However, China’s exploitation of economic ties to further other interests is not limited to physical geographic disputes. Beijing is also using its market position to demand that foreign companies interested in selling financial software to Chinese banks hand over the source code and requiring foreign telecommunications companies to allow backdoors and hand over encryption keys (to forestall terrorism) before being allowed to operate in China.
These moves into the realm of cyberspace reflect a larger Chinese view that their interests now extend far beyond their borders, physical and otherwise. This more expansive view is reflected in the “New Historic Missions” with which Hu Jintao charged the Chinese People’s Liberation Army in December 2004, arguably marking the beginning of the end of the Chinese charm offensive. Hu made clear that the PLA’s missions included preserving the Chinese Communist Party’s hold on power and maintaining China’s interests beyond its borders. These included the maritime, cyberspace, and outer space domains.
In the ensuing decade, China has demonstrated significant advances in all of these areas. The growing capabilities of China’s navy have been extensively discussed, most recently in the Office of Naval Intelligence’s latest report on the People’s Liberation Army Navy (PLAN). Chinese naval forces, the report notes, now regularly exercise in the South China Sea, where China is busily converting various reefs and shoals into full-blown islands through a “Great Wall of Sand.” It should not be a surprise to anyone that many of these new “islands” come complete with air strips, fortifications, and military installations.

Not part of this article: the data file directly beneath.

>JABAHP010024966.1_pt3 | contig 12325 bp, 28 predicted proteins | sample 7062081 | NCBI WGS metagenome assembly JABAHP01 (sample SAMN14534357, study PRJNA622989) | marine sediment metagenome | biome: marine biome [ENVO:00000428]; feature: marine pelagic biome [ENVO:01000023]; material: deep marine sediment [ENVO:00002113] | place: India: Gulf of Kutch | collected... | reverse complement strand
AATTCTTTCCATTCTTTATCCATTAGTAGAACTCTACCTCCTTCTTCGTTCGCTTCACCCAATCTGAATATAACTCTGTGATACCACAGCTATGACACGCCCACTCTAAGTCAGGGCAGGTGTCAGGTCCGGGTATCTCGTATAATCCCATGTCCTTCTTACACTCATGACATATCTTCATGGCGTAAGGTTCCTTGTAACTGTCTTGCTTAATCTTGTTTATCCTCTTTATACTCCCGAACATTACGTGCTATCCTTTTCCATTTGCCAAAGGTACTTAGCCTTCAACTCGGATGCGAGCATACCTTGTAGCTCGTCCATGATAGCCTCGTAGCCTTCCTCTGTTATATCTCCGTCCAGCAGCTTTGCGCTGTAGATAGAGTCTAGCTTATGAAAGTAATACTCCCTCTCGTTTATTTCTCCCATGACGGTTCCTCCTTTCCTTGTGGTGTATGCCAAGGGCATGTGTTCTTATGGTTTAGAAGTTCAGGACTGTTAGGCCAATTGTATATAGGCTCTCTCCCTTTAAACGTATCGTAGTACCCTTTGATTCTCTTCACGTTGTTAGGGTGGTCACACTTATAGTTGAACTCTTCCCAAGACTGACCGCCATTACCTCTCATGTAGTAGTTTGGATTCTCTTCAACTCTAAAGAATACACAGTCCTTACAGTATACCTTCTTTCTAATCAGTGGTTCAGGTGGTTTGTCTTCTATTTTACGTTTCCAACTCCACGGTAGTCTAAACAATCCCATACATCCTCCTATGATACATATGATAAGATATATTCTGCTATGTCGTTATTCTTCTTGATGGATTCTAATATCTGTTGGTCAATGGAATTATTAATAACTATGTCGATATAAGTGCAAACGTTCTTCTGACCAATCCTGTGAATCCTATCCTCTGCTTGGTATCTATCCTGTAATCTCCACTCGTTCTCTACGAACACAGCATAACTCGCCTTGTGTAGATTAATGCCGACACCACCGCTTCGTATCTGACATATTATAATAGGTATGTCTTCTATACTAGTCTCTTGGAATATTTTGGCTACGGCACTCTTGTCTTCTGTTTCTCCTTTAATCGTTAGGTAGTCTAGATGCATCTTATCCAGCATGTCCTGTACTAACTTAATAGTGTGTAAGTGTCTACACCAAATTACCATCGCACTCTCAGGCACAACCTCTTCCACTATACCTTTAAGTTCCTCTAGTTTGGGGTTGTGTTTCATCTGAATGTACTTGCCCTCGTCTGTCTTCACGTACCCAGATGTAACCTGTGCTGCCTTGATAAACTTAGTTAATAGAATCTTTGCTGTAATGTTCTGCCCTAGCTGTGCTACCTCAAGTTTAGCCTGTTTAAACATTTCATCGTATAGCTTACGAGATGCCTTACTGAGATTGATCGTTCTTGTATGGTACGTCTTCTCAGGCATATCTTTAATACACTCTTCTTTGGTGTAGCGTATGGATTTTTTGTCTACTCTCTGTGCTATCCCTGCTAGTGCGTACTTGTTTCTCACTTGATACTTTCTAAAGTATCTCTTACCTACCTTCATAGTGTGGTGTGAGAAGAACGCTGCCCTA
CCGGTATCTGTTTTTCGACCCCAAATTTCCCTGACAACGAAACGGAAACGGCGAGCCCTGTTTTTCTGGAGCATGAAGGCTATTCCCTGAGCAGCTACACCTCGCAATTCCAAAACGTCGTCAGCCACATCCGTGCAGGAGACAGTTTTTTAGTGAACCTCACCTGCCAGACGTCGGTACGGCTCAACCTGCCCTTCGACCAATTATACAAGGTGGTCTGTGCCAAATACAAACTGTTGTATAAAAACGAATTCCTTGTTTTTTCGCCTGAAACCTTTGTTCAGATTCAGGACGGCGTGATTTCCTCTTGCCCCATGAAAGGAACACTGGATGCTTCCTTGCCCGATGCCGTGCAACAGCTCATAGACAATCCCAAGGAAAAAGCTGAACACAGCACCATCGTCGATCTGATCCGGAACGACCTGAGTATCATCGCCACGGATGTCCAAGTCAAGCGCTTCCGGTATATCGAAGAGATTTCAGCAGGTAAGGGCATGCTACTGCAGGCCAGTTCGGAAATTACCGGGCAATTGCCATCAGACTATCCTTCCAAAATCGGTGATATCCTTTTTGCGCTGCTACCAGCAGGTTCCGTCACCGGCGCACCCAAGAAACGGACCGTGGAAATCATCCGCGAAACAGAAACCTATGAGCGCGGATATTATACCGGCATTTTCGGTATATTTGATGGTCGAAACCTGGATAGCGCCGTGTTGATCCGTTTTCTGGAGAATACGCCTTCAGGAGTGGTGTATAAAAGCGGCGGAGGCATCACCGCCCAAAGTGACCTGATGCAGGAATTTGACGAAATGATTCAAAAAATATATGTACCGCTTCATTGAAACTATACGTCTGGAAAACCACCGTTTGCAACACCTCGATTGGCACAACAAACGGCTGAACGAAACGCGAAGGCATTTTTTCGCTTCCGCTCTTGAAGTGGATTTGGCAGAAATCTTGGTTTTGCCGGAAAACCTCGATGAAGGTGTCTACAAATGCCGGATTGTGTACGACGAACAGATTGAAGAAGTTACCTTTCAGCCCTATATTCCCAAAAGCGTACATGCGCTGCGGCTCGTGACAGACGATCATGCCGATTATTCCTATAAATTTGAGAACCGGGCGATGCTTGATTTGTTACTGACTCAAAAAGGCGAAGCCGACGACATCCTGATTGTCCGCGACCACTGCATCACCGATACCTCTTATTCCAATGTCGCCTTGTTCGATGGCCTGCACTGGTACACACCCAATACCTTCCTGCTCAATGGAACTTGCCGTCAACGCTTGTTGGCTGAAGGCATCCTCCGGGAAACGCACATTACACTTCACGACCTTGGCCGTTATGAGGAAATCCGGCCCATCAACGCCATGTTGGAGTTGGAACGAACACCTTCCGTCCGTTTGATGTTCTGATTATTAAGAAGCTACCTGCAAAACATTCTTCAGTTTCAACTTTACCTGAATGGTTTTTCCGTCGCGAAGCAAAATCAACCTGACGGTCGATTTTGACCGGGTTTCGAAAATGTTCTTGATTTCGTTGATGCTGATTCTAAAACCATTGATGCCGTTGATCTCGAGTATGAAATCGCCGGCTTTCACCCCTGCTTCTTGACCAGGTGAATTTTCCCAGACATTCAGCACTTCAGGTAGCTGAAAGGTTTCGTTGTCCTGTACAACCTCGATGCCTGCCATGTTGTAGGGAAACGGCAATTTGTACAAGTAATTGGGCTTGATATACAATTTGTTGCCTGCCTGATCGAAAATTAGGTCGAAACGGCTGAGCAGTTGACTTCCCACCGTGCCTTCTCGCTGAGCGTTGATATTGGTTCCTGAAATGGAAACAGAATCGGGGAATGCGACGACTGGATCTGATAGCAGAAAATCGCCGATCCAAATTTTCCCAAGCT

Meanwhile, a recent FireEye report revealed a decade-long Chinese cyber espionage effort aimed at Southeast Asian states. This report followed on the heels of the 2013 Mandiant report, which outlined similar Chinese efforts by a different unit. China reportedly has developed an anti-satellite (ASAT) capability that can reach targets in geosynchronous orbit and has demonstrated ASATs against lower orbiting satellites in 2007 and since then.
At the same time, China has also demonstrated that, just as it can employ soft power in hard ways, it can apply hard power with a softer touch along the projected paths of the One Belt, One Road. On the eve of Chinese President Xi Jinping’s visit to India, a Chinese submarine and submarine tender called on Colombo, Sri Lanka, even as Chinese troops prepared to cross the border into India. The Chinese air force has exercised with its Turkish counterparts, and Beijing has reportedly sold advanced surface-to-air missiles to Ankara. Chinese naval forces have been evacuating citizens of a number of countries from war-torn Yemen while the U.S. State Department argues that any American action, including dispatching forces to evacuate its own citizens, is too risky “given [that] the situation in Yemen is quite dangerous and unpredictable.”